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PCI Victorious: Gaming Here to Stay

Brandon Moseley

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By Brandon Moseley
Alabama Political Reporter

Thursday, September 3, the US Eleventh Circuit Court of Appeals officially ended any last faint hopes by social conservatives that the Poarch Band of Creek Indians’ (PCI) casinos can ever be closed down by the State of Alabama.  Alabama Luther Strange said that he will not appeal.

The Attorney General’s office had argued that the gaming at the casinos constitutes a public nuisance under Alabama law and should be enjoined.  Strange argued that state law forbidding gaming should apply to the Poarch Creek Indians because the Secretary of the Interior (who has defended the Indians gaming rights) lacked the necessary authority to take land into trust for the Tribe; therefore, the Tribe’s casinos are not located on Indian lands, and Alabama may regulate the gaming there.  Second, the State of Alabama contended that incorporating state laws governing gambling into federal law creates a right of action for a state to sue in federal court to enforce its laws on Indian lands.

The district court rejected these arguments and dismissed the action on the grounds that the defendants were entitled to tribal immunity on nearly all of Alabama’s claims and that Alabama failed to state a claim for relief.  The Eleventh Circuit wrote, “After careful consideration of the briefs and the record, and with the benefit of oral argument, we affirm the district court’s judgment in favor of the defendants.”  The state had asked the court to overturn the decisions by the US Secretary of the Interior to accept PCI’s properties into trust as tribal lands.  The court ruled that Alabama had six years under the statute to appeal those decisions; but the statute of limitations on that has run out a long time ago: “A six-year general statute of limitations applies to APA claims brought against the United States; the statute begins to run when the agency issues the final action that gives rise to the claim…Because the Secretary accepted the lands at issue into trust for the Tribe in 1984, 1992, and 1995, the statute of limitations to challenge those decisions had run by 1991, 1999, and 2002, respectively.”

Alabama Attorney General Luther Strange issued a written statement following the stinging defeat in the case of State of Alabama v. PCI Gaming Authority.  AG Strange wrote, “From the beginning it has been my goal to settle the question of the legality of gambling at Indian-run casinos in Alabama once and for all.  The 11th US Circuit Court of Appeals has upheld the district court’s opinion that the United States is the only government that can enforce state and federal gambling laws on the PCI’s lands. While I do not agree with the Appeals Court’s decision, it provides certainty and guidance to state officials where there was none before.  The Appeals Court’s decision makes it clear that the only way for the State of Alabama to regulate the gambling conducted on the PCI’s lands is to enter into a compact with the PCI. That is a decision for the Governor and Legislature, not me.  After thoroughly reviewing the decision, I do not intend to petition for review in the United States Supreme Court.”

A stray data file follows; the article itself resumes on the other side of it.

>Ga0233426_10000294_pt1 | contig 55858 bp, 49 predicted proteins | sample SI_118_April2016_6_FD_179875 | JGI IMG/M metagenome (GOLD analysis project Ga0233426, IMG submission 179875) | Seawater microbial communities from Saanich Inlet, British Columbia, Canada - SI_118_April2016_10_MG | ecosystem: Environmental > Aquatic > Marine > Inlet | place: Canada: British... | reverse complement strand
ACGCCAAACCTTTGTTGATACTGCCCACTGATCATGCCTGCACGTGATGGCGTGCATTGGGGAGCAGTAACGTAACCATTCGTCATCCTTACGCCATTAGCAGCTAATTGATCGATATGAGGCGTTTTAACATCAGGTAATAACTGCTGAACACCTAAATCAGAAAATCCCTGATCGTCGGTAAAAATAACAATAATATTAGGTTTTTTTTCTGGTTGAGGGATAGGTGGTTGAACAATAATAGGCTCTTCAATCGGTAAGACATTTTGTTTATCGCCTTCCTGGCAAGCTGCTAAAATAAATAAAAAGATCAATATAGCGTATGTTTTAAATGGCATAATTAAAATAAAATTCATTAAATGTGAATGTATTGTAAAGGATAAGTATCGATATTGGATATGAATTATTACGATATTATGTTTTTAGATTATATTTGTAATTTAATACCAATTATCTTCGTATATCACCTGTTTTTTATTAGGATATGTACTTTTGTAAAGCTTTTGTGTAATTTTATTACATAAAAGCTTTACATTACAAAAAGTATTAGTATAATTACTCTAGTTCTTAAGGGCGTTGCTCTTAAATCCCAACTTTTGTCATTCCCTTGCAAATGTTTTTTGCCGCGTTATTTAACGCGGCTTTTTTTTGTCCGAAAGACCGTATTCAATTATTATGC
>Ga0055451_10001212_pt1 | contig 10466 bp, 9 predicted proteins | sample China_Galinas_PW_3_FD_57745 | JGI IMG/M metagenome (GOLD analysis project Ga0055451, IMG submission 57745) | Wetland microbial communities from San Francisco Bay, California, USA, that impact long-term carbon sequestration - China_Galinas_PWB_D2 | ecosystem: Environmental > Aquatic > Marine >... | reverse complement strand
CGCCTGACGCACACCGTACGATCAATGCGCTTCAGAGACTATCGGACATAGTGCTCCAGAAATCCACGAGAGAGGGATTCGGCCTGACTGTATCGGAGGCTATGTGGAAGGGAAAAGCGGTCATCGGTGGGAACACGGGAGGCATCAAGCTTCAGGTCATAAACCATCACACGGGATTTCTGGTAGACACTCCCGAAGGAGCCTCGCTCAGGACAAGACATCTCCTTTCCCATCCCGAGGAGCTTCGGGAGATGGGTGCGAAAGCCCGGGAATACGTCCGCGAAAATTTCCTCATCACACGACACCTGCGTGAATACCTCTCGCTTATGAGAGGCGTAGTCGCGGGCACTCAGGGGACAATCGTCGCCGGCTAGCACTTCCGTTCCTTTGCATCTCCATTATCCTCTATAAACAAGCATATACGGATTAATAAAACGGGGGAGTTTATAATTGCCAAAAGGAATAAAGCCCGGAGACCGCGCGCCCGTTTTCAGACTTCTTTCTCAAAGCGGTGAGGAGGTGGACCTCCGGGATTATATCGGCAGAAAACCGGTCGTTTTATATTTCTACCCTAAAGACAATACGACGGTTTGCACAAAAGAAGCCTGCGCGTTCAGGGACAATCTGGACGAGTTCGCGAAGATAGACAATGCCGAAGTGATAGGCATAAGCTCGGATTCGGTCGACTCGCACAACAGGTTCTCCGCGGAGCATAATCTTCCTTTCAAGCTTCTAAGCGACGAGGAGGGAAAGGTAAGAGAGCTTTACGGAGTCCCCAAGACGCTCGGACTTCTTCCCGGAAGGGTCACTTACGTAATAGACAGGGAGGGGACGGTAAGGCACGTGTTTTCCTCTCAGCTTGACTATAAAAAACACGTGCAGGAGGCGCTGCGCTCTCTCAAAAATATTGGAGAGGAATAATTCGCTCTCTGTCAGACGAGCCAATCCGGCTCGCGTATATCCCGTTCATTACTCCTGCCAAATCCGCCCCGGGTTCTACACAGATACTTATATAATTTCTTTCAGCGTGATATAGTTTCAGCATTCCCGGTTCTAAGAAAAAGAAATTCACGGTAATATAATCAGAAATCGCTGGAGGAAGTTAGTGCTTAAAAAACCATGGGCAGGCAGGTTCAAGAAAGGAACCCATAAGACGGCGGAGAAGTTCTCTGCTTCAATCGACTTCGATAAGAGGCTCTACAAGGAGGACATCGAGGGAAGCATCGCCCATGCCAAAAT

There are enormous ramifications from this for the gaming debate. The State has spent millions shutting down electronic gaming at: Greene Track, the Birmingham Race Course, Victoryland, White Hall, Country Crossings, etc.  Today appeals court judgement means that despite these past actions the Indians can not be closed down by the State.  Effectively, the PCI have a federally protected monopoly on gaming in the State.

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The Judge in the Victoryland case has ruled against Strange and the AG’s office on the grounds that Milton McGregor and Victoryland weren’t doing anything that the PCI wasn’t doing and that the law could not be enforced because it was arbitrary in its application.  Since the State can’t close down the Indian casinos, McGregor’s attorneys will continue to press that argument going forward as Strange appealed that decision.

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In April the Indians had offered to pay the state $250 million and pay taxes if they would allow them to continue to operate and not open up gaming to other parties.  Since the federal courts have ruled that the State can’t shut down their casinos, the PCI have less incentive to agree to any compact or paying any taxes, although to this point Governor Robert Bentley (R) has opposed any compact and there are questions as to whether the Governor actually has the necessary legal authority to negotiate any compact on gaming without it going to a vote of the people as a state constitutional amendment.

The court cited: ‘Tamiami Partners, Ltd. v. Miccosukee Tribe of Indians’; the United States Supreme Court’s decision in ‘California v. Cabazon Band of Mission Indians’; and ‘Michigan v. Bay Mills Indian Cmty.’ in the decision.

 

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